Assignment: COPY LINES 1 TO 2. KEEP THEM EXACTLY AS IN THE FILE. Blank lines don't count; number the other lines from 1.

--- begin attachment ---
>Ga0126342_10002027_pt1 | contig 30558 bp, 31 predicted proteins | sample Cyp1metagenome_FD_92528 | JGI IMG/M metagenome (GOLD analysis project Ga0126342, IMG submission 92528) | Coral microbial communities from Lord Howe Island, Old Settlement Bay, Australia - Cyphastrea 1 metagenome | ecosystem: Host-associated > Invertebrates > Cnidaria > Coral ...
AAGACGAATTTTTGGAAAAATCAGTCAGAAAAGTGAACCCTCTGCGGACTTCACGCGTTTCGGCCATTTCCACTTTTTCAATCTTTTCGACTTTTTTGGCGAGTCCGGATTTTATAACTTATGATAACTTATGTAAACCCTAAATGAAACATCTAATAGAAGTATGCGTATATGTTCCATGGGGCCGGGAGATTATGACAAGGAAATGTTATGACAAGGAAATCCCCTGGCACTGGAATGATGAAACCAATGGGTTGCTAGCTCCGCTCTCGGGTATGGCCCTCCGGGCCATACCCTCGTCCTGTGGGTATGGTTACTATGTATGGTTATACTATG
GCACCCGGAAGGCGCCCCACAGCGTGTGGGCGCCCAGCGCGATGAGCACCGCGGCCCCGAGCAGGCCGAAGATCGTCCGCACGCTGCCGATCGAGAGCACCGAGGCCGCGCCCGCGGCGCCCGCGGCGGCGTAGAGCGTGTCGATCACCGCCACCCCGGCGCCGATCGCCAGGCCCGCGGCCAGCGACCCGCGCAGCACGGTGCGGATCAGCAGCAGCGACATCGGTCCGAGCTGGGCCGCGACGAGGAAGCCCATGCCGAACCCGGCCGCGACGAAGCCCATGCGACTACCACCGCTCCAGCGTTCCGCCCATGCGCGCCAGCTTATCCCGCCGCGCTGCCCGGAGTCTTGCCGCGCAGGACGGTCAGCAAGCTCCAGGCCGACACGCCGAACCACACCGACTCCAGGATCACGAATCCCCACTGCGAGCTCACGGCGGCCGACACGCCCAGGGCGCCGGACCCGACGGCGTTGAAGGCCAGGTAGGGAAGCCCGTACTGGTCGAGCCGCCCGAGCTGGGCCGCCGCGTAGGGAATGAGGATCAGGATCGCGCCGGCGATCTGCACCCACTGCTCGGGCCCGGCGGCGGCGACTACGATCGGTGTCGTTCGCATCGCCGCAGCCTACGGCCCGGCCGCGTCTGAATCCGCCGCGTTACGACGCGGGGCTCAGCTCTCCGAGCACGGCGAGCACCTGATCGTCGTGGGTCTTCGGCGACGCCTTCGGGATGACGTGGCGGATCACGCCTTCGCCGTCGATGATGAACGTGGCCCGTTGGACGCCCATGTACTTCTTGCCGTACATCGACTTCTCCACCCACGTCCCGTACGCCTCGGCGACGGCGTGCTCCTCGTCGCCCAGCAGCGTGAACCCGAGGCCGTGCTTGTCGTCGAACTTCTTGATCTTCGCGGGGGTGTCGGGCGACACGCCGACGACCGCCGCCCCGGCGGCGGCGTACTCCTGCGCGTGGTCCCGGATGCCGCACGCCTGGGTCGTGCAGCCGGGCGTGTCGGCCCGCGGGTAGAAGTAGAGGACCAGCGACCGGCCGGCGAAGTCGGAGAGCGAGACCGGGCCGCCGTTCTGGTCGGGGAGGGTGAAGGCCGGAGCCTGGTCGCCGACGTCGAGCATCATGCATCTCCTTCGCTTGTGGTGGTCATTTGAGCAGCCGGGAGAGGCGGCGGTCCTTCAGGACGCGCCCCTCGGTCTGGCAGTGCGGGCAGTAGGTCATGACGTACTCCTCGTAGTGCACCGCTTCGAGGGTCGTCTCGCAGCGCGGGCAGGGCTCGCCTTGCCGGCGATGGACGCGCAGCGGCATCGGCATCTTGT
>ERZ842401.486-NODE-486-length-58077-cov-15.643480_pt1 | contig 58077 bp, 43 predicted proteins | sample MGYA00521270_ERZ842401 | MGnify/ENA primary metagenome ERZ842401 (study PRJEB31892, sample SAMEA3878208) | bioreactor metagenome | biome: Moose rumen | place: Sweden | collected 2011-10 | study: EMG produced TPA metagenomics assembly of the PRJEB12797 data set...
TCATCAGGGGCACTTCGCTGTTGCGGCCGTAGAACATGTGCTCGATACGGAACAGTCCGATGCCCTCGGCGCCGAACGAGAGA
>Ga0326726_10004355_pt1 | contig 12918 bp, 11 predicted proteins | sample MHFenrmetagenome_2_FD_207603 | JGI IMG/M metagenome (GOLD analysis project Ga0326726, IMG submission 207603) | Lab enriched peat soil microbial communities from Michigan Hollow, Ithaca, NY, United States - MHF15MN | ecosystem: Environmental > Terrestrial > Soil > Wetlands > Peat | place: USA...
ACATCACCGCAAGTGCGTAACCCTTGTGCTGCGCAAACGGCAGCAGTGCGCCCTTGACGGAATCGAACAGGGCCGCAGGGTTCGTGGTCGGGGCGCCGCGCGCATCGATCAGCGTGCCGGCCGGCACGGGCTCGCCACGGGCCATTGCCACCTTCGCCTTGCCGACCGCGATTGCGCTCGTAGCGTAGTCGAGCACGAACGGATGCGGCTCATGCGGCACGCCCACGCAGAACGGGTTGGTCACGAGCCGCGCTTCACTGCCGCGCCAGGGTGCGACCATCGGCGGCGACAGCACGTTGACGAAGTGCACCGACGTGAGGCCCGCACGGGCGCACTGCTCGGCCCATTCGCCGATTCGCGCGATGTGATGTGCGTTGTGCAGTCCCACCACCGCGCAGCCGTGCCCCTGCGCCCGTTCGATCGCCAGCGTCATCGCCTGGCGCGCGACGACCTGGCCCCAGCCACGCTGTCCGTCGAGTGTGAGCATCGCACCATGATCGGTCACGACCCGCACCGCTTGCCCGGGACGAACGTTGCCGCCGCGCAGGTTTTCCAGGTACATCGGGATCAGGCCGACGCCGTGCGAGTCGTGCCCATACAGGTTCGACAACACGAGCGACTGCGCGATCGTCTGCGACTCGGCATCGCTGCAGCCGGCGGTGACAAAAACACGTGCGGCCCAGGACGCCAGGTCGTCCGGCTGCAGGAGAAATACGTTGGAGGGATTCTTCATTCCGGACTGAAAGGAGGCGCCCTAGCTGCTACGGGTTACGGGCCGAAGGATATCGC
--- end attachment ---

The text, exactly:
>Ga0126342_10002027_pt1 | contig 30558 bp, 31 predicted proteins | sample Cyp1metagenome_FD_92528 | JGI IMG/M metagenome (GOLD analysis project Ga0126342, IMG submission 92528) | Coral microbial communities from Lord Howe Island, Old Settlement Bay, Australia - Cyphastrea 1 metagenome | ecosystem: Host-associated > Invertebrates > Cnidaria > Coral ...
AAGACGAATTTTTGGAAAAATCAGTCAGAAAAGTGAACCCTCTGCGGACTTCACGCGTTTCGGCCATTTCCACTTTTTCAATCTTTTCGACTTTTTTGGCGAGTCCGGATTTTATAACTTATGATAACTTATGTAAACCCTAAATGAAACATCTAATAGAAGTATGCGTATATGTTCCATGGGGCCGGGAGATTATGACAAGGAAATGTTATGACAAGGAAATCCCCTGGCACTGGAATGATGAAACCAATGGGTTGCTAGCTCCGCTCTCGGGTATGGCCCTCCGGGCCATACCCTCGTCCTGTGGGTATGGTTACTATGTATGGTTATACTATG